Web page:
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Wednesday, March 4th, 2020 technology  research  practice

A Research Tip

  • Research & Writing

Some further things to expunge from your professional (and non-professional) vocabulary.

Availability

This is, like functionality, a multisyllabic word that can usefully be replaced by something short and simple – and therefore clear and direct.

Not What’s your availability? A simple Are you free? (or busy or maybe even available) will do fine.

And not I have no availability – just I’m busy.

Piece

People will talk about the employment piece or the environmental piece of a transaction or what-have-you.

Conceptually it’s unobjectionable; it describes a part of a larger whole, an aspect of the bigger picture, an element of something more complex.

It’s just that it’s overused and therefore a bit weary. Couldn’t you try to vary things by referring to the employment issues (or aspects or components or …)?

Synergies

This is just jazzing up the ordinary with pseudo-scientific lingo. Why not just there are opportunities for co-operation (or collaboration), affinities, associations, links …?

Tweak

We don’t seem to revise or edit documents now; invariably we tweak them.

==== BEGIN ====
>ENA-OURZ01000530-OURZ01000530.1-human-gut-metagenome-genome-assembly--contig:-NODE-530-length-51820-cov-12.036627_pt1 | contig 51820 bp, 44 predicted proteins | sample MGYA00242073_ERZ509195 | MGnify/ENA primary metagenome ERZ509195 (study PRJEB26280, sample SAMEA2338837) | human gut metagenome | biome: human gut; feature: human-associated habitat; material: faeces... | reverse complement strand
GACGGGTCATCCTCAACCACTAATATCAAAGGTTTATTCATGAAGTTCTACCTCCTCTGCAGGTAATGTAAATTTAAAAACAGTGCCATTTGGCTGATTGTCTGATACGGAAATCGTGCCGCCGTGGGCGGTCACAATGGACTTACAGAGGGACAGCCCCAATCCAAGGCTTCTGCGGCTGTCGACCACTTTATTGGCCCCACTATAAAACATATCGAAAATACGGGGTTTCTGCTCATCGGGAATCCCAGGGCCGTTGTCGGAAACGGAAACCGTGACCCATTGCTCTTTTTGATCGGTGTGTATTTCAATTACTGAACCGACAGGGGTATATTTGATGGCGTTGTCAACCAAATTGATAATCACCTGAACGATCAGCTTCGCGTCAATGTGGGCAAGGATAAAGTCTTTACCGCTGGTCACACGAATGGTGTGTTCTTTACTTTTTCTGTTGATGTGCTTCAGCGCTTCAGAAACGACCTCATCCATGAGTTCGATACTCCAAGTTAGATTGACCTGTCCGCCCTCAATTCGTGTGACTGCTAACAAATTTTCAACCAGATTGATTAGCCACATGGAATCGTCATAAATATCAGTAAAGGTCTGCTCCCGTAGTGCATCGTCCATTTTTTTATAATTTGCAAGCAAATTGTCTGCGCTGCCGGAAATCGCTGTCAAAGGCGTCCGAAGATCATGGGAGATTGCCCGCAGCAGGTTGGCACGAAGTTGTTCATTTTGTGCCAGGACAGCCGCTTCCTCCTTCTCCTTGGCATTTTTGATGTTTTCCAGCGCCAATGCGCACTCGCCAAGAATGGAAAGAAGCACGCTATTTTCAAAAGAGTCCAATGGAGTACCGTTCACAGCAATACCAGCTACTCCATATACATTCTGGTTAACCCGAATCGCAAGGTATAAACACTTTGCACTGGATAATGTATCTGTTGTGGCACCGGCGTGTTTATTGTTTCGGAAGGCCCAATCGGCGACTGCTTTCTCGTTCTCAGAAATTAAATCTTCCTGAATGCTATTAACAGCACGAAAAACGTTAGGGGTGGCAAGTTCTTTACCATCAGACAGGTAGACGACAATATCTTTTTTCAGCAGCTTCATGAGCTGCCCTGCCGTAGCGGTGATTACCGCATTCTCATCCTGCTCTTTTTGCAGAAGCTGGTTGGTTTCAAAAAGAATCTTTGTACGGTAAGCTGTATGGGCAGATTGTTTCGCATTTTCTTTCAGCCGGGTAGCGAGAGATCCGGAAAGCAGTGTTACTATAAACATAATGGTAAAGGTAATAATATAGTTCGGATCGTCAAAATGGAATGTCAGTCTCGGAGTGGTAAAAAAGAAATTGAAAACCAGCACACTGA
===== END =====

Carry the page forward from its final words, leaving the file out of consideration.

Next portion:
Originally, to tweak someone’s nose was to pull and twist that person’s proboscis. It came to be used figuratively, and at some point (in the 1960s?) it was applied to the making of fine adjustments to a car or other machine.

And from there to legal documents. Not sure how or why; and again, it’s OK in principle but worn-out from use. Find a new metaphor or go back to a plain, non-metaphoric description.

(More recently, to tweak (out) is to become twitchy from using amphetamines or meth. Not to be confused with twerk.)

Value proposition

If piece is overused, this one is done to death. What’s the value proposition?

Instead of this hackneyed phrase, try something simple like What value does it offer? What is it worth? What are you offering? Even What do you bring to the table? is better, though a bit trite.

Anything but the worn-out cliché of the value proposition.

Neil Guthrie (@guthrieneil)

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